I’ve been watching PokerStars players for longer than my kids have been alive. At the very same time I started the PokerStars Blog, a player with the screen name MyRabbiFoo started playing on the tables. He almost immediate started winning, which meant I started seeing the name on a regular basis. Which meant, I spent a lot of time trying to figure out what in the world his name meant.

I wondered first if he was a rabbi, and like someone with kung fu, he had Rabbi Fu.

I thought maybe it had something to do with a rabbit’s foot, minus the t’s.

I wondered a lot.

And so, now, MyRabbiFoo owns a WCOOP bracelet and I finally get a chance to ask him. The answer was, as you might expect, not too satisfying.

“It’s just a screenname that I came up with as a kid and it kind of stuck with me,” he said.

So, thereya go.

Thing is, like me, you’re probably still a little confused. So, let’s just agree to put it behind us and agree that after winning the WCOOP $530 Heads-up contest, we can just call MyRabbiFoo by his real name, Eugene Katchalov.


Oh, yeah. You’ve seen the face and heard the name. Think back a couple of years to 2007 and the WPT Five Diamond Classic. Remember the winner? Yeah, that guy for $2.5 million.

Eighteen years ago, Katchalov moved to New York from Kiev, Ukraine. Now 28, he has made millions off something he stumbled into.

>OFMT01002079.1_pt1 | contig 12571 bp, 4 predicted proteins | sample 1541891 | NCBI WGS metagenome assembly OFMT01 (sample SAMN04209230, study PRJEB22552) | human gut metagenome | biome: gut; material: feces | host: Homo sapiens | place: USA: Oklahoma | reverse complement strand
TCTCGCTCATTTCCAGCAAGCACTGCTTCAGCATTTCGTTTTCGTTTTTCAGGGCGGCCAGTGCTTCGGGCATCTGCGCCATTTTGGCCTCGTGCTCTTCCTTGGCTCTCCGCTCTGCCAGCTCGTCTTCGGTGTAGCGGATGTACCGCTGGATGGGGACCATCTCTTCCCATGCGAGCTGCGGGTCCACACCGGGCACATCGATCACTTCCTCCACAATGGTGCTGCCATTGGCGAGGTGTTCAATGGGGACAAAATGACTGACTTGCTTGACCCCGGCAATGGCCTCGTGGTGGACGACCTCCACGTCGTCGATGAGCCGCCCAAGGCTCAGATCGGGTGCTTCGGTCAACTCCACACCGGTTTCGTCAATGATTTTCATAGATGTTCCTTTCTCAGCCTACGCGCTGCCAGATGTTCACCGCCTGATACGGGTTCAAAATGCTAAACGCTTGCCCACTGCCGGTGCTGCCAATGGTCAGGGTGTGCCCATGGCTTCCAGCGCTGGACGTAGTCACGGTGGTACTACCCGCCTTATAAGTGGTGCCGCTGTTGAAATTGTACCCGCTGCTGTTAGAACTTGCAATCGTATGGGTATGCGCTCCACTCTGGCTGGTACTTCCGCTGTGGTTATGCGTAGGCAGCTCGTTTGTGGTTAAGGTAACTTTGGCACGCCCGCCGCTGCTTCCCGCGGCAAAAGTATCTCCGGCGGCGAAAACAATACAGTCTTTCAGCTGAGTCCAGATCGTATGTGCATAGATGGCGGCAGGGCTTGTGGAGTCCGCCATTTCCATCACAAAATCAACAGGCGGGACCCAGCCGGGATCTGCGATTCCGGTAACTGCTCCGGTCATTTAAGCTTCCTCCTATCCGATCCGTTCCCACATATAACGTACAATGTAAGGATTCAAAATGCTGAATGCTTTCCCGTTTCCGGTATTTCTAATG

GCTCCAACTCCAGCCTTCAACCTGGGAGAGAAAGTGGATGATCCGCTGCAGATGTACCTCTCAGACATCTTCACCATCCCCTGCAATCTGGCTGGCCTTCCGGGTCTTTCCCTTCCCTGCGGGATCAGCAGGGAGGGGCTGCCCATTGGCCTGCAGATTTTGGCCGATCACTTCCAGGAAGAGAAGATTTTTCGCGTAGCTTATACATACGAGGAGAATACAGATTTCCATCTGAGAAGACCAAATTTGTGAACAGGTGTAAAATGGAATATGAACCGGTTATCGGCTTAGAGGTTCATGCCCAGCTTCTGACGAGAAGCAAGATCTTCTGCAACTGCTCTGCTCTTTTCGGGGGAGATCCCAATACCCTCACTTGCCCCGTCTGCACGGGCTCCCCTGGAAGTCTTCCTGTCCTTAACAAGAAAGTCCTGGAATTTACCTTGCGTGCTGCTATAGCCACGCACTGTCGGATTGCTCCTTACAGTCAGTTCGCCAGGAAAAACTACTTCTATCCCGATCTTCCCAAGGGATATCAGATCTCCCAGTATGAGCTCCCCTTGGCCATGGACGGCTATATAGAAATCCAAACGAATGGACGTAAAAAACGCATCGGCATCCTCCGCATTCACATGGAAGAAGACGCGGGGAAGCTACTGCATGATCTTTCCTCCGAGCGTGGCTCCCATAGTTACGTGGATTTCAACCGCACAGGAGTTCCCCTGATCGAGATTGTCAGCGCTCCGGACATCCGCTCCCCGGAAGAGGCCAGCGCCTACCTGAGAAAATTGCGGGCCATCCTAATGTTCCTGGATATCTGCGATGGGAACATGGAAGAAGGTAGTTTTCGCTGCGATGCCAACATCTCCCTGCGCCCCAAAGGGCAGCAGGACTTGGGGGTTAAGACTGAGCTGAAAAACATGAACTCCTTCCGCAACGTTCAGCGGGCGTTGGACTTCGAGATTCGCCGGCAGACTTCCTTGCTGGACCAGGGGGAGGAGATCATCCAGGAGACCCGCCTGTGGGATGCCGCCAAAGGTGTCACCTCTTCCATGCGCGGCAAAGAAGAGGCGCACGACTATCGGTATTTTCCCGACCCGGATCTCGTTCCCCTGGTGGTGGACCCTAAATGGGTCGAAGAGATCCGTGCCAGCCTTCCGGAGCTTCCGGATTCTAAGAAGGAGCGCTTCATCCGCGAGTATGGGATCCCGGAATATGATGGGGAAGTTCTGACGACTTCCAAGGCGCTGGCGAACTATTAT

“I finished NYU Stern with a finance/International business degree,” he said. ” But I was not particularly interested in the field and so got into trading and then–by accident–poker and now am pretty happy with how both of those interests are going.”

To keep his poker chops sharp, he plays as much live and online as he can. During the day, however, you’ll find him being a responsible worker bee.

“I also co-own a small hedge fund with my partner in New York, so during the day I try to give that my full attention, as I’m really interested in trading and am trying to get good at it,” he said.

That’s quite a full plate for a guy who is only now 28 years old. A WPT title, millions to his name, and now a WCOOP bracelet. Add to that the fact he’s gracious in winning, and you have a guy who is pretty easy to like, no matter whether you understand his damned screen name.

“It was obviously a wonderful, although extrememly tiring experience making the final table after playing for about 22 hours,” he said. “In the end, of course, it was all worth it as it feels great to win a WCOOP, especially a heads up event.”


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